Counseling men with metastatic disease is more complicated. Continuous ADT is currently the standard of care, although many physicians and patients still prefer intermittent ADT. Data from an earlier report of the SWOG study can inform decision-making by providing a basis for risk stratification. An analysis of all patients enrolled on the study before randomization showed that the absolute PSA value (not necessarily the nadir) after the first 7 months of ADT was a strong independent predictor of survival16 (Figure 2). Patients with a PSA level of 0.2 ng/mL or less had a median OS of 6.25 years, whereas those who did not achieve a PSA level of less than 4.0 ng/mL had a median survival of 1.10 year. Those with a PSA level greater than 0.2 ng/mL but 4.0 ng/mL or less had an intermediate median OS of 3.70 years. In addition to this stratification, the presence of pain at diagnosis and the side effects from ADT should be factored into the decision-making process (Table 4). For example, if a patient without symptoms at diagnosis, who could otherwise be offered either continuous or intermittent ADT, has a PSA greater than 4 ng/mL after 7 months of ADT, continuous ADT is probably a better choice. The same asymptomatic patient with a low-risk PSA value could be offered intermittent ADT, but this may be worthwhile only if he has significant adverse symptoms from ADT. For most men who experience few, if any, symptoms from ADT, there is no impetus based on quality-of-life benefit to choose intermittent ADT. Although continuous ADT resulted in more non-prostate cancer-related deaths in the nonmetastatic setting, most men with metastatic disease die of prostate cancer, not from competing comorbidities. Therefore, for these few men with no ADT-related symptoms, irrespective of pain or risk group, continuous ADT makes the most sense, because it is less work-intensive for the physician and requires less monitoring of the patient.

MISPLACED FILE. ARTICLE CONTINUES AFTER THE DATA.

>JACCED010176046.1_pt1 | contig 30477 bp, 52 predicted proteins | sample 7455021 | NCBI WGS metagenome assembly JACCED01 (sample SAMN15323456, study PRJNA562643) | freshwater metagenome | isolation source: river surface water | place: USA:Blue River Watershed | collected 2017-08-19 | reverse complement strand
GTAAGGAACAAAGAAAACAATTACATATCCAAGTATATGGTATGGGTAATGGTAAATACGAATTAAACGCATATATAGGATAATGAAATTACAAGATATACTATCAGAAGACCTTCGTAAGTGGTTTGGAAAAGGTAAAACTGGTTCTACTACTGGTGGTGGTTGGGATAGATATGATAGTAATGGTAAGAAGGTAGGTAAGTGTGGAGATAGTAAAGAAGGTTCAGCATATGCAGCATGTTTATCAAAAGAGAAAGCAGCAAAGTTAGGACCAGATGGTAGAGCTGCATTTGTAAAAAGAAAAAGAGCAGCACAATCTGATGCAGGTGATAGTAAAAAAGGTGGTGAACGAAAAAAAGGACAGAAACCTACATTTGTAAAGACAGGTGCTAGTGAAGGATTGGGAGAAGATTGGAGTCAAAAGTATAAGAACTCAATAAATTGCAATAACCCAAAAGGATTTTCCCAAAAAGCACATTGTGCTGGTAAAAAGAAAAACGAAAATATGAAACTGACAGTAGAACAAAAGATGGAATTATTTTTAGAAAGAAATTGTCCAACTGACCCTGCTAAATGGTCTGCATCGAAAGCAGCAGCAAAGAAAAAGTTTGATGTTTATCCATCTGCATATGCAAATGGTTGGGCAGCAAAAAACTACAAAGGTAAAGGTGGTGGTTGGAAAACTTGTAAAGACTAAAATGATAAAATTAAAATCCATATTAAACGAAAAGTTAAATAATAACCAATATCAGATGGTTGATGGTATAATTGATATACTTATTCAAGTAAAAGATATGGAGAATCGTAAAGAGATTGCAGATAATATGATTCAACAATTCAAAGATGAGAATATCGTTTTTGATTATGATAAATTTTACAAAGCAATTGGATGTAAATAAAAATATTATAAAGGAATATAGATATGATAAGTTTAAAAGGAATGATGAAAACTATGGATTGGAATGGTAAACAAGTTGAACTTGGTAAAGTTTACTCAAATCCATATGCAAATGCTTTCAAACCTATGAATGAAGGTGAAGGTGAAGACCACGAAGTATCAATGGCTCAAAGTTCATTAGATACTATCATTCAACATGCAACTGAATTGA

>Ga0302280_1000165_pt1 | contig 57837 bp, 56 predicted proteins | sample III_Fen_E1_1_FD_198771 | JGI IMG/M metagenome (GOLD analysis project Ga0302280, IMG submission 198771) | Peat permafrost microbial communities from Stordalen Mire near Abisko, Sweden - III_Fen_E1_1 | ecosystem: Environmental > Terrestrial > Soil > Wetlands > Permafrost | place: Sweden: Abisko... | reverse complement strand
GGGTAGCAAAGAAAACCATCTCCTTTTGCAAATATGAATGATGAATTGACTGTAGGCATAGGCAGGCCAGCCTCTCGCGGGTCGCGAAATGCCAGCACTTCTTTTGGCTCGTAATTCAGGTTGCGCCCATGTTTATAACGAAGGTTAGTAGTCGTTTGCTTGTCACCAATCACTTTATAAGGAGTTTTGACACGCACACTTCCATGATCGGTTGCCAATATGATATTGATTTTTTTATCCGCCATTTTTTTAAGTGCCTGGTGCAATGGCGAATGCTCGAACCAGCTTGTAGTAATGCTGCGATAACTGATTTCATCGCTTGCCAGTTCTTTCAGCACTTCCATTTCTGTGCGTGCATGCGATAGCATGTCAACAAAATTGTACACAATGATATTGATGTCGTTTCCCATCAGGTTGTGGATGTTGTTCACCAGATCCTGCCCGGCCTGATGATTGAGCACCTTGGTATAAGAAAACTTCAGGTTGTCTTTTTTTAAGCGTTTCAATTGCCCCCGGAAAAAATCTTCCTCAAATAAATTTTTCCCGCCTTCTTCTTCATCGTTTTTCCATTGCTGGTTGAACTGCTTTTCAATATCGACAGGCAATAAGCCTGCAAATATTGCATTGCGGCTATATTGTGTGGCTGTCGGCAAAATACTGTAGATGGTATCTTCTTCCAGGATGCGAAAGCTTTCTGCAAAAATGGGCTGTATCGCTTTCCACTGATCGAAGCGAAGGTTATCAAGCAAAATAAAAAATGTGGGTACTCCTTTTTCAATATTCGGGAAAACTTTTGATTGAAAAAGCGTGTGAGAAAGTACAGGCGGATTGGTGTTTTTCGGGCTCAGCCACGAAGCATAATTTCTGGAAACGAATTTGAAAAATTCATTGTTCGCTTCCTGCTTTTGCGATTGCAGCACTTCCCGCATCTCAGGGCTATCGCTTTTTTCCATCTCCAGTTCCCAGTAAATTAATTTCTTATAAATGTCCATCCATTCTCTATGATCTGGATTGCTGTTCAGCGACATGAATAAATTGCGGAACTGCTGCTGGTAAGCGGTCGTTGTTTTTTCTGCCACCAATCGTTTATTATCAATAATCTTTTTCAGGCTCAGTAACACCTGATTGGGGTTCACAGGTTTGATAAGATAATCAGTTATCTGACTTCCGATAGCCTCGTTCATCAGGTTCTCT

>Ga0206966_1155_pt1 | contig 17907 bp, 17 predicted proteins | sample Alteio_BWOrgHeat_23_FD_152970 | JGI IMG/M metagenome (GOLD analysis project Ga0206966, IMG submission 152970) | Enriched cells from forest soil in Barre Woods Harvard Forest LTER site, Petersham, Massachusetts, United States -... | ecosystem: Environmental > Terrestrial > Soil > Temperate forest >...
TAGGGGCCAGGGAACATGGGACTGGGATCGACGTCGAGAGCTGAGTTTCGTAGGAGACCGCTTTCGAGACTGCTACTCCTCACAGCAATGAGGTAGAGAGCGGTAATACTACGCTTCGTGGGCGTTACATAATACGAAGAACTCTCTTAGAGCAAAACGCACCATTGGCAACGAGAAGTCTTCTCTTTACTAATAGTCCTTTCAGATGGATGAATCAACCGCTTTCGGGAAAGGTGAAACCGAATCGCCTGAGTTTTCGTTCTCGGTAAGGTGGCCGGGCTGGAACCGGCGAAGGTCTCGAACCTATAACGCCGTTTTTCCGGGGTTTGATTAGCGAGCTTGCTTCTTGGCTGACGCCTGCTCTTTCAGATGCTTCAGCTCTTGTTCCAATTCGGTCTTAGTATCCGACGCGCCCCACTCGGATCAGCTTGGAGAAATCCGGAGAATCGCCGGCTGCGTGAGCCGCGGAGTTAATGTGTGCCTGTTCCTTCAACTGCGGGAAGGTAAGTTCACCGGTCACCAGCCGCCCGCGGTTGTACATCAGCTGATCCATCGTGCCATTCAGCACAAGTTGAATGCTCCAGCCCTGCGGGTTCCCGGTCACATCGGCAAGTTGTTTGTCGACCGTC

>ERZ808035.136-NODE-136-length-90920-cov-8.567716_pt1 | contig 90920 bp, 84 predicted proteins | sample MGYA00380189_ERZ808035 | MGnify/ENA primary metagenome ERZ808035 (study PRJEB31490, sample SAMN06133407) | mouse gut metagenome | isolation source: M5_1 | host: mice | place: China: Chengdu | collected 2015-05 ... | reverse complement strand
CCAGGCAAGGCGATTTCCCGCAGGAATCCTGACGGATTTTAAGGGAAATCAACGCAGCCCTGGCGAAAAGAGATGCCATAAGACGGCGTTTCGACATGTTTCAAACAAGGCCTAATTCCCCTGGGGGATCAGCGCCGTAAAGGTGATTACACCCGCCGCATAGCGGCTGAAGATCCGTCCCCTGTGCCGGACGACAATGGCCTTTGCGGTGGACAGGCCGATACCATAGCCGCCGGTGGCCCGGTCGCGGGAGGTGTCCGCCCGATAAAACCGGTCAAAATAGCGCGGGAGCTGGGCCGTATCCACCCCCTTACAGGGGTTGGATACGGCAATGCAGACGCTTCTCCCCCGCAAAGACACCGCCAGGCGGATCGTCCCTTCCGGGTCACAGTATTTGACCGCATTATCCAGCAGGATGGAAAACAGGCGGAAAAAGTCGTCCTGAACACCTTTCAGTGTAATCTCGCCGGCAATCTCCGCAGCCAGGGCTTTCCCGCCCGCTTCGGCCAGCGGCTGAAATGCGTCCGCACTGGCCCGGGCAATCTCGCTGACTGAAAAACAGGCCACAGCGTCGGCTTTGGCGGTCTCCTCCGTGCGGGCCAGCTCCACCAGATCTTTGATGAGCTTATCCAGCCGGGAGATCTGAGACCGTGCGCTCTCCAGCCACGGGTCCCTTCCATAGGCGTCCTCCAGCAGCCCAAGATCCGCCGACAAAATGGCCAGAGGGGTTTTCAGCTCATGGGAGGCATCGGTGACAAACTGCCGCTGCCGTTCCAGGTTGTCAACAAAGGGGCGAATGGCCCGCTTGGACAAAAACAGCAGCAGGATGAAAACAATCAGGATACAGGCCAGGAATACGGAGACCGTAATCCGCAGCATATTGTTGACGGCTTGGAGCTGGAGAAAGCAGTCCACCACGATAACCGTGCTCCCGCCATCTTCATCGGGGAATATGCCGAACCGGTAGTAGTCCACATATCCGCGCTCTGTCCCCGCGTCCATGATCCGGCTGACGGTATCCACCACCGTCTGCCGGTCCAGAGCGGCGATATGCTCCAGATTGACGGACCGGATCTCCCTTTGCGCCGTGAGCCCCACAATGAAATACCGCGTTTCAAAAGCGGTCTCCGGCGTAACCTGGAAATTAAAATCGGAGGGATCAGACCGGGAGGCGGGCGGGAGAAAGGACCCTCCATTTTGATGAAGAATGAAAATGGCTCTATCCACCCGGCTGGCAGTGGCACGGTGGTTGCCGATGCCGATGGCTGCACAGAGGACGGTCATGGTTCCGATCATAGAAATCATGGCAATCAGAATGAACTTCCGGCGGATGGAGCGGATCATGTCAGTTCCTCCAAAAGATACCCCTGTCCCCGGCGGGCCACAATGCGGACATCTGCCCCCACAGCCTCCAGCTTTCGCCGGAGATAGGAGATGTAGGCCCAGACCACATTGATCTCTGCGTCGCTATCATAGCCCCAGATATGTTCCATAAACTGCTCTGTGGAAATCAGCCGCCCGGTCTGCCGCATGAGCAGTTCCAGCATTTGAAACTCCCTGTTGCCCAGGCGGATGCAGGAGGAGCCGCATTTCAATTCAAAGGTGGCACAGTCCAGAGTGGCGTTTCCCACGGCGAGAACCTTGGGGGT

Figure 2